August 6, 2009 - In comparison to a cohort of patients treated by conventional radiation techniques, image-guided intensity-modulated RT (IG-IMRT) was feasible for biliary tract tumors, and the median survival was nearly double that in the group treated with conventional RT.
This study is the first clinical outcomes of biliary tract cancers treated with IG-IMRT, warranting further investigation in prospective clinical trials.
Biliary tract lesions are comparatively rare neoplasms, with ambiguous indications for radiotherapy. The purpose of the study was to report the clinical results of a single-institution biliary tract series treated with modern radiotherapeutic techniques, and detail results using both conventional and image-guided intensity-modulated radiation therapy (IG-IMRT).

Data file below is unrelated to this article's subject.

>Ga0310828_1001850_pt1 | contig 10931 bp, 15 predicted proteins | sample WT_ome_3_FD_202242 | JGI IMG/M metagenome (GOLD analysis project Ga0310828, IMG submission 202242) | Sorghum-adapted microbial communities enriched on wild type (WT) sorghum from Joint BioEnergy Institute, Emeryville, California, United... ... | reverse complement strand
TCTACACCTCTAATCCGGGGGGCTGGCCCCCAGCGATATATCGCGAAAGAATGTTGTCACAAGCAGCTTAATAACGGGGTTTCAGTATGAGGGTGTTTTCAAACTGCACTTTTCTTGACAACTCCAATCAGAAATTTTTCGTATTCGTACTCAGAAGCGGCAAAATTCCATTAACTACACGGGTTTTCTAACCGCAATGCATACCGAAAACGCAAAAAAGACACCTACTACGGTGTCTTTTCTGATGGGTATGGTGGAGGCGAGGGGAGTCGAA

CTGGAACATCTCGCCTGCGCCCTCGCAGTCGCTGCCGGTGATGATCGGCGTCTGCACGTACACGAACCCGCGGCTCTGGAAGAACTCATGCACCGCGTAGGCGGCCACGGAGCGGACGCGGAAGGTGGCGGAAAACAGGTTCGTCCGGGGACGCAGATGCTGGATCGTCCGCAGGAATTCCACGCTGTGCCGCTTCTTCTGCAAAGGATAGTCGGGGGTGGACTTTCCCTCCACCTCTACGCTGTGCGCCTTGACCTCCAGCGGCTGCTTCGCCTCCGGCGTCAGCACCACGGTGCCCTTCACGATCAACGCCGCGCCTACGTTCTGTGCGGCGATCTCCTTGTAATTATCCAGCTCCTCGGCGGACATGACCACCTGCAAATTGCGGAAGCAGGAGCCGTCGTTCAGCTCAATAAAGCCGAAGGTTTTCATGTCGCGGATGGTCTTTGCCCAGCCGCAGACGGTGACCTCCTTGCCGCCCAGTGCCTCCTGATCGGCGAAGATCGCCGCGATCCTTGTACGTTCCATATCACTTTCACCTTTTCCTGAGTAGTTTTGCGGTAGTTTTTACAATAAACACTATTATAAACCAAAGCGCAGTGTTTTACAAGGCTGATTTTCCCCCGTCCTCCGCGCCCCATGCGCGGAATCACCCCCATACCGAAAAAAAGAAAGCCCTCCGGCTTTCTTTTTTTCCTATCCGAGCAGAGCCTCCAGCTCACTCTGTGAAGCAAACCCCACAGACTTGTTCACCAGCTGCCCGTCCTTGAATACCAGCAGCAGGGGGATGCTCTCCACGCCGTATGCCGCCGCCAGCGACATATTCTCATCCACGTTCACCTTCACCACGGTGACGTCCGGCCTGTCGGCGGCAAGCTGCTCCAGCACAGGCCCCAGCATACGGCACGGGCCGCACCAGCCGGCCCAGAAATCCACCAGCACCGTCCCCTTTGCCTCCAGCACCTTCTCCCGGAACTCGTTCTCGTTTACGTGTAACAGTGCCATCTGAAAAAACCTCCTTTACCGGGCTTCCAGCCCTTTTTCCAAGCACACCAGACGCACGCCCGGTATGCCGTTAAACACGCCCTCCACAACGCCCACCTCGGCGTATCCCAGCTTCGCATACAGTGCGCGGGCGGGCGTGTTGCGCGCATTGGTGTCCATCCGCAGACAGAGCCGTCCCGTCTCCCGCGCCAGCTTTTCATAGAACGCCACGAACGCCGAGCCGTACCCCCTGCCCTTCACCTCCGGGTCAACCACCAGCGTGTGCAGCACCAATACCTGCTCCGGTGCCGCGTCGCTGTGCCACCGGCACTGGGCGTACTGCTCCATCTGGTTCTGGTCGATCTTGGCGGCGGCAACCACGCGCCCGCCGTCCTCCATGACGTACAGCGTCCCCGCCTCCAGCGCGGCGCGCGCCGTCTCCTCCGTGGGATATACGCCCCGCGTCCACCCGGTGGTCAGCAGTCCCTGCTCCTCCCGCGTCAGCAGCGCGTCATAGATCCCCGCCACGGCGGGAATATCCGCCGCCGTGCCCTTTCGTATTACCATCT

In the stidy, 24 patients with primary adenocarcinoma of the biliary tract (gallbladder and extrahepatic bile ducts) were treated by IG-IMRT from 2001 to 2005. To compare outcomes, data from a sequential series of 24 patients treated between 1995 and 2005 with conventional radiotherapy (CRT) techniques were collected as a comparator set. Demographic and treatment parameters were collected. Endpoints analyzed included treatment-related acute toxicity and survival.
The results showed a median estimated survival for all patients completing treatment was 13.9 months. A statistically significant higher mean dose was given to patients receiving IG-IMRT compared to CRT, 59 vs. 48 Gy. IGIMRT and CRT cohorts had a median survival of 17.6 and 9.0 months, respectively. Surgical resection was associated with improved survival. Two patients (4 percent) experienced an RTOG acute toxicity score > 2. The most commonly reported GI toxicities (PRTOG Grade 2) were nausea or diarrhea requiring oral medication, experienced by 46 percent of patients.
Source: Radiother Oncol. 2009 Aug 1;92(2):249-254, CD Fuller, ND Dang, SJ Wang, P Desai, M Choi, CR Thomas, M Fuss.
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